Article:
São Paulo: First Impressions

Day 1: Learning is (not always) fun!

Following an overnight flight, I arrived in São Paulo a bit weary and regretting my decision to forgo sleep for the culturally iconic movies of Hotel Transylvania 2, The Scorch Trials and Pan. Oh who am I kidding…my inner little boy and teenage girl were thrilled – animation, cute boys AND ferries – who could ask for anything more?! 

Needless to say, I passed out shortly after I arrived at the Mama Brazil hostel in Bela Vista neighborhood. After a quick nap, I decided to explore the area and – you guessed it – find something to eat!

The first thing I realized is that the entire city is covered in graffiti – and when I say entire city, I mean EVERYWHERE! While some of it is cool street art, most of it is a form of unintelligible writing called Pichação (see below). While some people argue that this should be a recognized form of art, I thought it made the city feel unkempt and really disliked when it covered other artists’ really cool pieces of street art!

SPGraffiti3

The second thing I realized is that it was very hard to find English anywhere. Street and city signs were only in Portuguese, few people spoke English (especially in service industry jobs, like waiters) and menus didn’t have English translations for food. So everything took a lot of trial and error with the little bit of Spanish I knew and a whole lot of charades…

However, everyone was generally very friendly and I managed to have a great meal of steak, rice, beans and fries. After which, I headed back to the hostel where I met Michael Wallace, my roommate from LA who was just out of school and working on starting his own business so that in five years he could have a staff to run it and he could go travel as much as he wanted.

Michael was a really friendly guy who, on a whim, had come down to visit some Brazilian buddies he had met in school. So while he didn’t have much to offer me in the way of travel recommendations, he definitely kept me entertained with his loud rap music, constant chatter about girls (particularly the difference between American and Brazilian ladies) and interesting assumption that I had been in the military!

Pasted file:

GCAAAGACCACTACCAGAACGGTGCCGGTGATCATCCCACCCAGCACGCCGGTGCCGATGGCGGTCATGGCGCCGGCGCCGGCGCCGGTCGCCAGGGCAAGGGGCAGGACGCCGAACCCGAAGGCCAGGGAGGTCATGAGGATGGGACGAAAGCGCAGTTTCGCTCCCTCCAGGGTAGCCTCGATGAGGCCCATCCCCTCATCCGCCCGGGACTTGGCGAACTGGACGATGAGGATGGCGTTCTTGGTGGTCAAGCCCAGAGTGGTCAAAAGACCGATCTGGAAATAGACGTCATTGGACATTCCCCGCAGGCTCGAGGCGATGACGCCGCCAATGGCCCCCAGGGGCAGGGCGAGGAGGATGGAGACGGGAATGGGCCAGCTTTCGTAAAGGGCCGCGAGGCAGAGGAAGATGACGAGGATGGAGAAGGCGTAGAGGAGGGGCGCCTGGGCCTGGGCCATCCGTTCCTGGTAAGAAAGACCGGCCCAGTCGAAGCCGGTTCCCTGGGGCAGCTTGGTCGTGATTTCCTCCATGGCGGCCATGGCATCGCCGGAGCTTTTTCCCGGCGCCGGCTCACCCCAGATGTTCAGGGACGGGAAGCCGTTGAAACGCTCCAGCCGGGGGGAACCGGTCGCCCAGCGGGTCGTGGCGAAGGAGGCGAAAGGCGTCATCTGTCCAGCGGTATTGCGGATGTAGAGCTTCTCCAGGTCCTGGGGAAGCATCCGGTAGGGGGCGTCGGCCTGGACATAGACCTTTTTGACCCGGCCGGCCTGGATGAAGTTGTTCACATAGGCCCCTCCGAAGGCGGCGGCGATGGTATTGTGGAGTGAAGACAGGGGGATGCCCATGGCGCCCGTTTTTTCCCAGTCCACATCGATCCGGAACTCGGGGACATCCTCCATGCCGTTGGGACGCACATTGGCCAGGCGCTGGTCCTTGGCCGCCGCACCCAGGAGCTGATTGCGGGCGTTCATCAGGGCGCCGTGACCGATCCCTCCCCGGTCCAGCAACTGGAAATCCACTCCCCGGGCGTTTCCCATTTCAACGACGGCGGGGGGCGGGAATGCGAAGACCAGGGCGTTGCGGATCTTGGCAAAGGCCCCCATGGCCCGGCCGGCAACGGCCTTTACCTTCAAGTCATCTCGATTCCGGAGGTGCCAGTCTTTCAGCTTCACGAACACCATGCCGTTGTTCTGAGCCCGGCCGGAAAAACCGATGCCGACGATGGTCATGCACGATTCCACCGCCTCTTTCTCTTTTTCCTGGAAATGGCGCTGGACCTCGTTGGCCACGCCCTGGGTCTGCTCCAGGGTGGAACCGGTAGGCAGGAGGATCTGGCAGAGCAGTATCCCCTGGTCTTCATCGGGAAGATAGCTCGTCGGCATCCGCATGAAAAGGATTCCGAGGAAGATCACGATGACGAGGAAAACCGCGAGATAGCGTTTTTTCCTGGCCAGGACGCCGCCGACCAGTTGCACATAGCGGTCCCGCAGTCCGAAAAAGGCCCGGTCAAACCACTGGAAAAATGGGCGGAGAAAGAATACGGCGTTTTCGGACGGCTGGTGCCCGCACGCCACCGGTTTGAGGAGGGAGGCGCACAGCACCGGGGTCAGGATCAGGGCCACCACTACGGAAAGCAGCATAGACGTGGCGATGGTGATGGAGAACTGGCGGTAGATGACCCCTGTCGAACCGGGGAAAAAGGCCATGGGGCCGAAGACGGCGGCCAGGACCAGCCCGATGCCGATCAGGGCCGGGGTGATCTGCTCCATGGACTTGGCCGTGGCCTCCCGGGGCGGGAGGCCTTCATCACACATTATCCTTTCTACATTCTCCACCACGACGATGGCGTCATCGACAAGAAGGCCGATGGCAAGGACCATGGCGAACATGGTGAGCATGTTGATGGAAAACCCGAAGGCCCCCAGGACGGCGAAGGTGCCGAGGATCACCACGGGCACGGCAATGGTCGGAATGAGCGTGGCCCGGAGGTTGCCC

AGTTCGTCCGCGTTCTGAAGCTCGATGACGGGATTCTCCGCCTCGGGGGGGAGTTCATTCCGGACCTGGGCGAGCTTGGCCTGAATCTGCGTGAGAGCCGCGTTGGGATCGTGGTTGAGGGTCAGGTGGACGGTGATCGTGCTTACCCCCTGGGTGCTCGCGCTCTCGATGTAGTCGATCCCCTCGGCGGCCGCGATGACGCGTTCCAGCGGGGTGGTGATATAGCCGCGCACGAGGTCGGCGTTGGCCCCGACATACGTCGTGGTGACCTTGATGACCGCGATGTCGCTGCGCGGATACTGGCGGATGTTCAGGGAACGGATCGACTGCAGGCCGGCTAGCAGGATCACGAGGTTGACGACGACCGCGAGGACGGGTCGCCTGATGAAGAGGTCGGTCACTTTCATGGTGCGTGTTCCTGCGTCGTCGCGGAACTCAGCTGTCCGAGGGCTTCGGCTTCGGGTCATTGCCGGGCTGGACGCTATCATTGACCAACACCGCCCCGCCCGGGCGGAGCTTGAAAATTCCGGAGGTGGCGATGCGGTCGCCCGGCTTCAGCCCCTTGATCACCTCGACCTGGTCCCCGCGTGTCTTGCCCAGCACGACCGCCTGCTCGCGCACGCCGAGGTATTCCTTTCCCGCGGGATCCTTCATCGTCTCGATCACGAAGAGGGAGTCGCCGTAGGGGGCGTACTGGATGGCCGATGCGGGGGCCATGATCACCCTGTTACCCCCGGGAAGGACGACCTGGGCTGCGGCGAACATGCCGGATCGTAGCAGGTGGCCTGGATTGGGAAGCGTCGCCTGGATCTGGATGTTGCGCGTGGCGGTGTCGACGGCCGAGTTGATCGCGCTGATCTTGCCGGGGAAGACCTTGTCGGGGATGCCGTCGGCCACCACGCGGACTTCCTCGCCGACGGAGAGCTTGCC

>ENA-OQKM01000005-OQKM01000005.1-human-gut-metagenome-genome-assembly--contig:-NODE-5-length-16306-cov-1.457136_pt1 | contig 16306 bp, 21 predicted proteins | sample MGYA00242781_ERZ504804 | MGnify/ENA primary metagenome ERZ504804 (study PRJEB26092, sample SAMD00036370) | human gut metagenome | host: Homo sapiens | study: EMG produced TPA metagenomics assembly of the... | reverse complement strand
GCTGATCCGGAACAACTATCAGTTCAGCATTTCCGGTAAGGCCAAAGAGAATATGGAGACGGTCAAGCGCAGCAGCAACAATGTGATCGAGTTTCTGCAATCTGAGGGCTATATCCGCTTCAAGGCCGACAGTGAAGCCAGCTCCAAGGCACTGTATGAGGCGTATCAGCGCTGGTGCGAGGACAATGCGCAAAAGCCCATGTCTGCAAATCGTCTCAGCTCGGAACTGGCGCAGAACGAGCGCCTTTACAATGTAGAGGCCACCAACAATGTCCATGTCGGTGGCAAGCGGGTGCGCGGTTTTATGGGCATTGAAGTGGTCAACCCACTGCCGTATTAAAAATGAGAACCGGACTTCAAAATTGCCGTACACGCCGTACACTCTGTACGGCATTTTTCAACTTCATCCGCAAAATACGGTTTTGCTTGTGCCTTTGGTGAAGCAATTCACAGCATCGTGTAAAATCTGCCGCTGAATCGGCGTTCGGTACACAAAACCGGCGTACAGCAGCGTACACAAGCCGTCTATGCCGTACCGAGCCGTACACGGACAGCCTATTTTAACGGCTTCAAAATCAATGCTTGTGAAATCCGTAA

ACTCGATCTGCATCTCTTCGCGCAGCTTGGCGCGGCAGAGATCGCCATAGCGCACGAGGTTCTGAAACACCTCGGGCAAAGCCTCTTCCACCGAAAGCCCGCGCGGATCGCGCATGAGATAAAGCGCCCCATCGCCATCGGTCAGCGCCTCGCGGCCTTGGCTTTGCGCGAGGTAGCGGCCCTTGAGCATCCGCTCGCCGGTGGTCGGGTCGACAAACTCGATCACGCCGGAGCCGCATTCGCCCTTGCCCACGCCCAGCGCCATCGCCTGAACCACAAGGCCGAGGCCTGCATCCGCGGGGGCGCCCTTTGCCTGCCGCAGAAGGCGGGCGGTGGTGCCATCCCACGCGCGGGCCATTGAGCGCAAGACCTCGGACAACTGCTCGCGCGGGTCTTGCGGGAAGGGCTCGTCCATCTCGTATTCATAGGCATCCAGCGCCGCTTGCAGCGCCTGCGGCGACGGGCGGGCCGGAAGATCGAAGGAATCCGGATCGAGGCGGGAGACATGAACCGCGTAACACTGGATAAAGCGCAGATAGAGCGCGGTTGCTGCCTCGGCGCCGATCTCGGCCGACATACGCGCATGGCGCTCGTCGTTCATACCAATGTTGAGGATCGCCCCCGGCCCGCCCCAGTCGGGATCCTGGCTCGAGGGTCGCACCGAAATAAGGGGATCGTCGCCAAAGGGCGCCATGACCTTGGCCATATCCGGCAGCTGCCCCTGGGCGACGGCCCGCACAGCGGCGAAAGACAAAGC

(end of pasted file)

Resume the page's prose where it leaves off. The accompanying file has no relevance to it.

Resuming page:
Day 2: Getting my culture on!

The next day, I set out for a little sightseeing. First stop: the Museum of Art Sao Paulo (MASP), which was only a short walk from my hostel and had some interesting painting, photography and fashion exhibitions. Most interesting was an exhibit exploring the feminist movement to focus attention on women’s voting rights by destroying pieces of art displayed in galleries and museums. It involved a listening tour describing the circumstances around 29 separate attacks on pieces of artwork.

Then a nice walk through downtown São Paulo to Ibirapuera Park, which is not only very big, but beautifully incorporates lush greenery, ponds, monuments and cultural centers.

I strolled through the park filled with visitors (making for fun people watching!) and stopped into the Museum of Art Modern (MAM). At MAM, I quickly realized just how spoiled I am to have the MoMA in NYC. It was very small and the only exhibit was about an ancient tribe of people who built massive piles of shells and had a few artist installations inspired by this tribe.

At that point, I headed back to the hostel for bed since I had an early flight to Rio de Janeiro the next morning.

Overall Assessment: I felt like a party crasher

The best way I can describe my experience in São Paulo is to compare it to going to a party where you don’t know anyone, but decide to go to anyway. You feel like it will be good to branch out and are proud of yourself for being courageous. You hope to meet some great people and have some fun experiences. But in the end, you just feel like the rando at the party and that your time would have been better spent somewhere else. In my case, the somewhere else would have been Rio…


For your geographic enlightenment: São Paulo, Brazil

Screen Shot 2016-02-05 at 11.34.50 PM

Advertisements

Leave a Reply

Fill in your details below or click an icon to log in:

WordPress.com Logo

You are commenting using your WordPress.com account. Log Out / Change )

Twitter picture

You are commenting using your Twitter account. Log Out / Change )

Facebook photo

You are commenting using your Facebook account. Log Out / Change )

Google+ photo

You are commenting using your Google+ account. Log Out / Change )

Connecting to %s